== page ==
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The employee-driven EV achieved a maximum speed of 44 miles per hour (about 71 kph), which is still some way away from the promised 150 miles per hour.

“At that speed, it will feel like teleporting within a city,” Musk said.

Also, reporters who experienced the tunnel run first-hand said that the ride was a bit too bumpy for comfort.

The Space X and Tesla CEO blamed the “bumpiness” on “some issues with the paving machine not paving smoothly.”

“That bumpiness will definitely not be there down the road—it will be smooth as glass,” he promised.

The high-profile event was graced by celebrities like Kendrick Lamar, Grimes and Jared Leto along with donors and a battery of reporters; they were among the first to ride the Los Angeles Loop.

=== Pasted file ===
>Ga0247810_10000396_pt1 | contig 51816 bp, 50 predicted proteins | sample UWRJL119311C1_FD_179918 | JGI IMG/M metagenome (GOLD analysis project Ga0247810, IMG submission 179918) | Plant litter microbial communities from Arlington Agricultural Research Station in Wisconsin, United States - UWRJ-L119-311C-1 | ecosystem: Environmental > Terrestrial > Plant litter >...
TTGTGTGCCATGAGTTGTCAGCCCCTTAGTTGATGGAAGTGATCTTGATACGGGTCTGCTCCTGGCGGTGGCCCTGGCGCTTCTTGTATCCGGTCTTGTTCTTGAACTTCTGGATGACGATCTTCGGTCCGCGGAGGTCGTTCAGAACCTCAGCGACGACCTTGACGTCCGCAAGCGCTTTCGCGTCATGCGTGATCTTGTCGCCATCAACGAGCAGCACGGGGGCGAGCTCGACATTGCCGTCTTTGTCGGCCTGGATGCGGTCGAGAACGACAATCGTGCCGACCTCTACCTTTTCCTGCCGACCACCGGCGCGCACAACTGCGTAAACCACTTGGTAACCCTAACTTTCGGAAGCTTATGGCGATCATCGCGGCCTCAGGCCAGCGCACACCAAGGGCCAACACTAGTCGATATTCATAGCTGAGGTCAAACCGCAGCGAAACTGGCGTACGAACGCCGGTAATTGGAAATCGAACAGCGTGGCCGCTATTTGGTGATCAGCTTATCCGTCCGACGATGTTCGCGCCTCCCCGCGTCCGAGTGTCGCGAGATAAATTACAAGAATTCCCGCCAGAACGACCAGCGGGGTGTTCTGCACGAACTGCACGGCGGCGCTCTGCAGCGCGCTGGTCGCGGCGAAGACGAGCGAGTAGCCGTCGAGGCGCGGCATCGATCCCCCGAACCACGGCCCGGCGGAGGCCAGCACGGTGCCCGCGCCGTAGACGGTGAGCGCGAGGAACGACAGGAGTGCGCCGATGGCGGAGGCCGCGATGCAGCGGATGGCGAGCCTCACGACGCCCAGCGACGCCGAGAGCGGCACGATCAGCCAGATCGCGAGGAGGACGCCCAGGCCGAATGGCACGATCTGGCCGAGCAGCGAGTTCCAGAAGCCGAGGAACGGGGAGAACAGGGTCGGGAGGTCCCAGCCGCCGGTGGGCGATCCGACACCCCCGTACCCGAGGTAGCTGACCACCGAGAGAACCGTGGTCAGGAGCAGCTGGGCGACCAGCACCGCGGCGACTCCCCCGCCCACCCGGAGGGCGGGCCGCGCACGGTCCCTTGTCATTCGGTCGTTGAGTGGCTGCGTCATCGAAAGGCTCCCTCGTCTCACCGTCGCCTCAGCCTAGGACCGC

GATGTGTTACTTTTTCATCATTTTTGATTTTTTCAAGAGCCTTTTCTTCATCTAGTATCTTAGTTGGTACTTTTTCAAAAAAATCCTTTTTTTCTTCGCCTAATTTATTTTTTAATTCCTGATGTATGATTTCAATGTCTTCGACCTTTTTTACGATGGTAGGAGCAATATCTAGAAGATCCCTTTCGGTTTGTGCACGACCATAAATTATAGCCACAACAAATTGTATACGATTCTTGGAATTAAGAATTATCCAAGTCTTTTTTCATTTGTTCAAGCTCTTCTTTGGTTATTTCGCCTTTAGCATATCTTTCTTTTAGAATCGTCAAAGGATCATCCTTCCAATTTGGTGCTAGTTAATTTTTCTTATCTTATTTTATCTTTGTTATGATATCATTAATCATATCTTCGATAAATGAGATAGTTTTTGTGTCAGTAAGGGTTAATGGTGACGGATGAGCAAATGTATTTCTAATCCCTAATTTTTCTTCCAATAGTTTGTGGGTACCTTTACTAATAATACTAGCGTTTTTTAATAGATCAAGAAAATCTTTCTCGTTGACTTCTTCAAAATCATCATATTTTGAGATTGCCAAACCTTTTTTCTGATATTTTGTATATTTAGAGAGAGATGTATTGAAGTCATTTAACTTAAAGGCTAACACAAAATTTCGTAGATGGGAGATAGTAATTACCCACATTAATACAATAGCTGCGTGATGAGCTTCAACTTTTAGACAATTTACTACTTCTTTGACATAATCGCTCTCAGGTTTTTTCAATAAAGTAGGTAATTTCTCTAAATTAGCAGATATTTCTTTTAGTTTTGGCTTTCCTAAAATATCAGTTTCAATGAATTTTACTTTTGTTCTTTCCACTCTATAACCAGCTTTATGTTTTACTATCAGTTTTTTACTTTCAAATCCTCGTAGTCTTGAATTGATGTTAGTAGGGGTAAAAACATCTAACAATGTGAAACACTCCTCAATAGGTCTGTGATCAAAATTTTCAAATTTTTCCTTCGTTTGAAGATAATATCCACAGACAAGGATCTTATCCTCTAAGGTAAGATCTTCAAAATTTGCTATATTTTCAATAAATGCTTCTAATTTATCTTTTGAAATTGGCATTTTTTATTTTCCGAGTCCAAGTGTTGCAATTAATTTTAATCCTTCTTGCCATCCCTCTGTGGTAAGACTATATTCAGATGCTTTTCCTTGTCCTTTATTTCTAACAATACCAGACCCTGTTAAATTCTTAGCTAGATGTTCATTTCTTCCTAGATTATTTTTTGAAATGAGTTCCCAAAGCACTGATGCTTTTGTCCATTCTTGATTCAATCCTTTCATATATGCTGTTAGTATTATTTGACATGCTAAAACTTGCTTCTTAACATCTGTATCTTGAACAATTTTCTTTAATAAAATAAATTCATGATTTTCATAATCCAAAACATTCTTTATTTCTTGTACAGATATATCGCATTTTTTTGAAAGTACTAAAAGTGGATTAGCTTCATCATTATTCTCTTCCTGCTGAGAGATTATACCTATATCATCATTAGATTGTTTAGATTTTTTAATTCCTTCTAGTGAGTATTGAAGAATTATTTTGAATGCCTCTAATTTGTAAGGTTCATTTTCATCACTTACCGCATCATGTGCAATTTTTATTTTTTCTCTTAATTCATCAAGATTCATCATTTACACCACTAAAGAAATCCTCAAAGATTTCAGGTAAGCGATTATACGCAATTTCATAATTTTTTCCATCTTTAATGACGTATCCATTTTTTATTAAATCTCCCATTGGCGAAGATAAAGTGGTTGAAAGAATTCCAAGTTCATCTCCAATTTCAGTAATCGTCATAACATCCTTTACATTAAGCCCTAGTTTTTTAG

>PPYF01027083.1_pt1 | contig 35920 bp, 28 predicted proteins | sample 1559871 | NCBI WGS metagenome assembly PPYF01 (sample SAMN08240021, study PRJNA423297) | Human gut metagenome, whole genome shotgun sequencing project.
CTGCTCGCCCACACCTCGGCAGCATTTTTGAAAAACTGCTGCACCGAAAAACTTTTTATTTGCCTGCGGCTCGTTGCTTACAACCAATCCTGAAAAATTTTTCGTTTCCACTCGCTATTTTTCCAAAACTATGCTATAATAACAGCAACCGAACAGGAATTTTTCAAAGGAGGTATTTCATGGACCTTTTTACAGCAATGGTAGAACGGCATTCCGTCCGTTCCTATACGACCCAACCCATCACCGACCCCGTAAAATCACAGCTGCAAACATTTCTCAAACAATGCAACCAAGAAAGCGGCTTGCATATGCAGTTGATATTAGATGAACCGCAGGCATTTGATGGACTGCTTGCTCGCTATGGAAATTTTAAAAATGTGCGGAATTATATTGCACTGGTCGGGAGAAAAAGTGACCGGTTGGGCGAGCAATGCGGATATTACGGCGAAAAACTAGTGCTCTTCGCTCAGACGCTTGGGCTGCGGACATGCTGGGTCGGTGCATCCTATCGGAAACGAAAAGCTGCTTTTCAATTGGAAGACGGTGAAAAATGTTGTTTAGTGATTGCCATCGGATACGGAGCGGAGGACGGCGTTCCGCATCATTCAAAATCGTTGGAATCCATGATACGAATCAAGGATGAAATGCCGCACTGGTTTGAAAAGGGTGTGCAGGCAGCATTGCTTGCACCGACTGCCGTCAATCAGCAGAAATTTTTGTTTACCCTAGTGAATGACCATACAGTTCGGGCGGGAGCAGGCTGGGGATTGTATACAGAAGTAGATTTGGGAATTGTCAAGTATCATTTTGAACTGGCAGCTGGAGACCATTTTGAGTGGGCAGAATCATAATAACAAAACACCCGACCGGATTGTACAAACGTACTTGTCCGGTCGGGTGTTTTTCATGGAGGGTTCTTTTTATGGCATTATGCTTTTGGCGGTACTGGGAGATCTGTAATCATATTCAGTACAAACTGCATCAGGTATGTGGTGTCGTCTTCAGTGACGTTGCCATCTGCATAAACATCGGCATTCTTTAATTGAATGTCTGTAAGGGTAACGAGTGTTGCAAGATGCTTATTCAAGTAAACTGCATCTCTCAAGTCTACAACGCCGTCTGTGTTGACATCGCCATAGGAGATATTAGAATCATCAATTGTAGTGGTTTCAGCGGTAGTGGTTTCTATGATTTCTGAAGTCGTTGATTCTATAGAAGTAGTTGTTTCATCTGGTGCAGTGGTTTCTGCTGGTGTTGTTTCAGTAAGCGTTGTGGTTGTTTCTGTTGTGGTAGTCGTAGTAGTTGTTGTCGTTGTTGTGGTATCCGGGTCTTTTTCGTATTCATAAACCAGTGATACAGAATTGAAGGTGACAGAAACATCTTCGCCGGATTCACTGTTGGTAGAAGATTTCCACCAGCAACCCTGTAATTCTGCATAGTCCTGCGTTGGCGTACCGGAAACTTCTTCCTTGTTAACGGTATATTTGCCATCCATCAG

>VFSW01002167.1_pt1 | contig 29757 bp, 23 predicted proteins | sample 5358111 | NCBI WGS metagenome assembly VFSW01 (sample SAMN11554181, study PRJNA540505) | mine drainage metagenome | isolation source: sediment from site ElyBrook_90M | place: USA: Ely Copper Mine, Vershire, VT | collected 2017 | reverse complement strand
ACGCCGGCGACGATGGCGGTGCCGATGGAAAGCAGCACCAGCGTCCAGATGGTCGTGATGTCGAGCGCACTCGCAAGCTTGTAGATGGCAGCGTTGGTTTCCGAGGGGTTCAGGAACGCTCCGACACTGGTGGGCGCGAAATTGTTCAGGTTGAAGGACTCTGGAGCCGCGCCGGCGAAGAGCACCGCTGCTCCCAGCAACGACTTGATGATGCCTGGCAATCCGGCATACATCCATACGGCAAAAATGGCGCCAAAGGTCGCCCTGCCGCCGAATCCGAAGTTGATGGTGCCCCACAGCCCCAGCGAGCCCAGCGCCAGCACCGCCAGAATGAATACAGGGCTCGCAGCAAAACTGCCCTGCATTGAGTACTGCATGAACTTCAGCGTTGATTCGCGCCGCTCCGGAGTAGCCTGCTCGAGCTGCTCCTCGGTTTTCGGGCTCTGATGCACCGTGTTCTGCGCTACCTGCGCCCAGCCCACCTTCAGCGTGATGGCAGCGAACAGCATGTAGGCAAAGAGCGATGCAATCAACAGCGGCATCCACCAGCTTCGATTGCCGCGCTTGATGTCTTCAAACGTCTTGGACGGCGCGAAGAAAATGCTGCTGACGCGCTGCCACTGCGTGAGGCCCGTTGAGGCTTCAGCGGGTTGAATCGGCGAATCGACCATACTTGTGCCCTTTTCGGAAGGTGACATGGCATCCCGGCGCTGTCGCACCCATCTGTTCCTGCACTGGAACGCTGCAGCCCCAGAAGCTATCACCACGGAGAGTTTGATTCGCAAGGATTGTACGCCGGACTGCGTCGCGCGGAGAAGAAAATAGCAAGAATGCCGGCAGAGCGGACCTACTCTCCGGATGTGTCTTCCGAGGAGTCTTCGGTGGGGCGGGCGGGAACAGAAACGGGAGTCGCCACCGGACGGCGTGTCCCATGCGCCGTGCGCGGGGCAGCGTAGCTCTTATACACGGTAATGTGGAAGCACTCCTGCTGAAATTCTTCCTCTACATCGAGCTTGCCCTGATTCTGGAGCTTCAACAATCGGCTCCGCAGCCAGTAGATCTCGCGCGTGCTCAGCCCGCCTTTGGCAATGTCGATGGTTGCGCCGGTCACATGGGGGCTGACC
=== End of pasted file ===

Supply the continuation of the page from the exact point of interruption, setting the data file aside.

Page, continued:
Celebrity entrepreneur and West Coast News anchor for Cheddar, Alyssa Julya Smith, called it an “EPIC” experience, tweeting that Musk’s answer to the “soul-crushing” traffic was “one step closer to being a reality.”

In the video accompanying the ‘CBS This Morning’ tweet below, the program’s co-host Gayle King can be seen riding the Loop alongside none other than Elon Musk himself, chatting him up as they go along on the bumpy run.

“What I think this really amounts to is an actual solution to the soul-crushing burden of traffic,” Musk was quoted by ABC7 as saying.

“Why tunnels? Some people say, what about flying cars and all those other things and what about mass transit – I want to be clear, we’re not opposed to mass transit – we think mass transit is fine,” Musk said.

“Let’s try every solution possible, but the thing about tunnels is that you can go 3-D underground,” he added.